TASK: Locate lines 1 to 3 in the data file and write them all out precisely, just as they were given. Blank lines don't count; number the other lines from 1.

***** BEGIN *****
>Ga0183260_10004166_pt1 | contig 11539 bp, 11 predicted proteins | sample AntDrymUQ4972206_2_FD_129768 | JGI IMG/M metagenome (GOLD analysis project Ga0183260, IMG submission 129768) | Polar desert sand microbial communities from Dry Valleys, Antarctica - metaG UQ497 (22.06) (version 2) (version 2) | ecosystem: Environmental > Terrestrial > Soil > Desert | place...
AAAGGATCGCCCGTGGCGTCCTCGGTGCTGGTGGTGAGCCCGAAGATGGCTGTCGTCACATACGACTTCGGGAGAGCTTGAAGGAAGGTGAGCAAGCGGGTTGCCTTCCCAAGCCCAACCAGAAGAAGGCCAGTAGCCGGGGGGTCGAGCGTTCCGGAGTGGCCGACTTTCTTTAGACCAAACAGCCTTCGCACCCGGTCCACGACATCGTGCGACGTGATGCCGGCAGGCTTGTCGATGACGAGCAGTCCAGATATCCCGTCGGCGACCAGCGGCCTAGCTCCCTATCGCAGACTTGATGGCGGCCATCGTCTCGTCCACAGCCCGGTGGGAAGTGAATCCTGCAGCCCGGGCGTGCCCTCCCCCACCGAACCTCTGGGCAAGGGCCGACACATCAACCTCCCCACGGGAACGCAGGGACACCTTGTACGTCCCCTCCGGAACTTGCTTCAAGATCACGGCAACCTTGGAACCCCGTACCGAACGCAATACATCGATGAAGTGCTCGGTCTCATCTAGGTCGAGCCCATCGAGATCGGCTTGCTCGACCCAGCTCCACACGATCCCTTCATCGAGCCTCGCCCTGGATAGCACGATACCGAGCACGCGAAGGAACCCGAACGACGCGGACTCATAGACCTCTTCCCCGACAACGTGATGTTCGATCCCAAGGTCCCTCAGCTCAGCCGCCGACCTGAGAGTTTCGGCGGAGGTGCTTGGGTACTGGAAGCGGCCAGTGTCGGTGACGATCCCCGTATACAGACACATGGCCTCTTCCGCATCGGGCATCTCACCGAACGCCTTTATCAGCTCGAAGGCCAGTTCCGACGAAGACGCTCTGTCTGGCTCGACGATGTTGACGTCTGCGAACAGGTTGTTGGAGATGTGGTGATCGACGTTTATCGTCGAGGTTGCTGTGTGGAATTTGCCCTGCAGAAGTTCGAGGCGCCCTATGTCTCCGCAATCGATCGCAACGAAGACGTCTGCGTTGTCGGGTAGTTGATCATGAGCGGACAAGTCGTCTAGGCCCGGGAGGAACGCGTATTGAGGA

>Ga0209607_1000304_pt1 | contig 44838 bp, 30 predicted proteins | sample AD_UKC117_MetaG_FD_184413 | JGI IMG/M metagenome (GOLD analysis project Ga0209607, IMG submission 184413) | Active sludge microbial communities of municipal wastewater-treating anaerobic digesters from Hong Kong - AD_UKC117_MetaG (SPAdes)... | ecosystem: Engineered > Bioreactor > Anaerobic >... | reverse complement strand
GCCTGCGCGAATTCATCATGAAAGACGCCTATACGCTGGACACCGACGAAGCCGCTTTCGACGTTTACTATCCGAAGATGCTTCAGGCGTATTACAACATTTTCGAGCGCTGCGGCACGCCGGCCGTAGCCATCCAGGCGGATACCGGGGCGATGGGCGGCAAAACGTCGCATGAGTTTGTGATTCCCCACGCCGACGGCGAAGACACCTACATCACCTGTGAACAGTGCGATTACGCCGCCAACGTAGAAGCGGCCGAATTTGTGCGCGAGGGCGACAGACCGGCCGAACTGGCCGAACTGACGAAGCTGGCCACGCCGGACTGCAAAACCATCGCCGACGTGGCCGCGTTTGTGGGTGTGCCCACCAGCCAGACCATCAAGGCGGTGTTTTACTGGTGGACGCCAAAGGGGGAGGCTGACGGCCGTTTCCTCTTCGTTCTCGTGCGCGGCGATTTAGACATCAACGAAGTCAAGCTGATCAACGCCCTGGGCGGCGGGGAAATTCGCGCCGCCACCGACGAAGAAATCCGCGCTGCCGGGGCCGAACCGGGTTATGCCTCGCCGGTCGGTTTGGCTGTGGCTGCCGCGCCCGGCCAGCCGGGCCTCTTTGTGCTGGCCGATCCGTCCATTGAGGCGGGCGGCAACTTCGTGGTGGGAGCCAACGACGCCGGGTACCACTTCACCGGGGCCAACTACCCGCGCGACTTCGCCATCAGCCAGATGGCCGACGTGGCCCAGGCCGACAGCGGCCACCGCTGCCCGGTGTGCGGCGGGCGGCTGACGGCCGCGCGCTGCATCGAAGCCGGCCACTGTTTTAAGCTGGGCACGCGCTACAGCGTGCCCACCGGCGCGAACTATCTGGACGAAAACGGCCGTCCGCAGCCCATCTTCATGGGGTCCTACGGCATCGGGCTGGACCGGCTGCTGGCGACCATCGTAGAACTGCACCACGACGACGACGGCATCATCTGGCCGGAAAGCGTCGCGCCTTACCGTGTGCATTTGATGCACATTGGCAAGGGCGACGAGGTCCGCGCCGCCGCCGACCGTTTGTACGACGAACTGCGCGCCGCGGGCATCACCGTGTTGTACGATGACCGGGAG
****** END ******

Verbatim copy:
>Ga0183260_10004166_pt1 | contig 11539 bp, 11 predicted proteins | sample AntDrymUQ4972206_2_FD_129768 | JGI IMG/M metagenome (GOLD analysis project Ga0183260, IMG submission 129768) | Polar desert sand microbial communities from Dry Valleys, Antarctica - metaG UQ497 (22.06) (version 2) (version 2) | ecosystem: Environmental > Terrestrial > Soil > Desert | place...
AAAGGATCGCCCGTGGCGTCCTCGGTGCTGGTGGTGAGCCCGAAGATGGCTGTCGTCACATACGACTTCGGGAGAGCTTGAAGGAAGGTGAGCAAGCGGGTTGCCTTCCCAAGCCCAACCAGAAGAAGGCCAGTAGCCGGGGGGTCGAGCGTTCCGGAGTGGCCGACTTTCTTTAGACCAAACAGCCTTCGCACCCGGTCCACGACATCGTGCGACGTGATGCCGGCAGGCTTGTCGATGACGAGCAGTCCAGATATCCCGTCGGCGACCAGCGGCCTAGCTCCCTATCGCAGACTTGATGGCGGCCATCGTCTCGTCCACAGCCCGGTGGGAAGTGAATCCTGCAGCCCGGGCGTGCCCTCCCCCACCGAACCTCTGGGCAAGGGCCGACACATCAACCTCCCCACGGGAACGCAGGGACACCTTGTACGTCCCCTCCGGAACTTGCTTCAAGATCACGGCAACCTTGGAACCCCGTACCGAACGCAATACATCGATGAAGTGCTCGGTCTCATCTAGGTCGAGCCCATCGAGATCGGCTTGCTCGACCCAGCTCCACACGATCCCTTCATCGAGCCTCGCCCTGGATAGCACGATACCGAGCACGCGAAGGAACCCGAACGACGCGGACTCATAGACCTCTTCCCCGACAACGTGATGTTCGATCCCAAGGTCCCTCAGCTCAGCCGCCGACCTGAGAGTTTCGGCGGAGGTGCTTGGGTACTGGAAGCGGCCAGTGTCGGTGACGATCCCCGTATACAGACACATGGCCTCTTCCGCATCGGGCATCTCACCGAACGCCTTTATCAGCTCGAAGGCCAGTTCCGACGAAGACGCTCTGTCTGGCTCGACGATGTTGACGTCTGCGAACAGGTTGTTGGAGATGTGGTGATCGACGTTTATCGTCGAGGTTGCTGTGTGGAATTTGCCCTGCAGAAGTTCGAGGCGCCCTATGTCTCCGCAATCGATCGCAACGAAGACGTCTGCGTTGTCGGGTAGTTGATCATGAGCGGACAAGTCGTCTAGGCCCGGGAGGAACGCGTATTGAGGA

>Ga0209607_1000304_pt1 | contig 44838 bp, 30 predicted proteins | sample AD_UKC117_MetaG_FD_184413 | JGI IMG/M metagenome (GOLD analysis project Ga0209607, IMG submission 184413) | Active sludge microbial communities of municipal wastewater-treating anaerobic digesters from Hong Kong - AD_UKC117_MetaG (SPAdes)... | ecosystem: Engineered > Bioreactor > Anaerobic >... | reverse complement strand